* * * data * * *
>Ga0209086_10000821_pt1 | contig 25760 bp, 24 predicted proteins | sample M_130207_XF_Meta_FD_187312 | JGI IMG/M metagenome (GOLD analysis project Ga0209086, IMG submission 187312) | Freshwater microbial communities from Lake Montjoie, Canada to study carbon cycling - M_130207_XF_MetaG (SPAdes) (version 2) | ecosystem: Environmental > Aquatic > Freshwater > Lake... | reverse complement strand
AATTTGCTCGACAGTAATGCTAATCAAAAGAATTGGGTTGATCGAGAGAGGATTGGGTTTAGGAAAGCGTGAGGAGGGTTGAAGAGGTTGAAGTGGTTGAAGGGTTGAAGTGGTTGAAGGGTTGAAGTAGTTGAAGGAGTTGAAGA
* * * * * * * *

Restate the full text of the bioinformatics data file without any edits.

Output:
>Ga0209086_10000821_pt1 | contig 25760 bp, 24 predicted proteins | sample M_130207_XF_Meta_FD_187312 | JGI IMG/M metagenome (GOLD analysis project Ga0209086, IMG submission 187312) | Freshwater microbial communities from Lake Montjoie, Canada to study carbon cycling - M_130207_XF_MetaG (SPAdes) (version 2) | ecosystem: Environmental > Aquatic > Freshwater > Lake... | reverse complement strand
AATTTGCTCGACAGTAATGCTAATCAAAAGAATTGGGTTGATCGAGAGAGGATTGGGTTTAGGAAAGCGTGAGGAGGGTTGAAGAGGTTGAAGTGGTTGAAGGGTTGAAGTGGTTGAAGGGTTGAAGTAGTTGAAGGAGTTGAAGA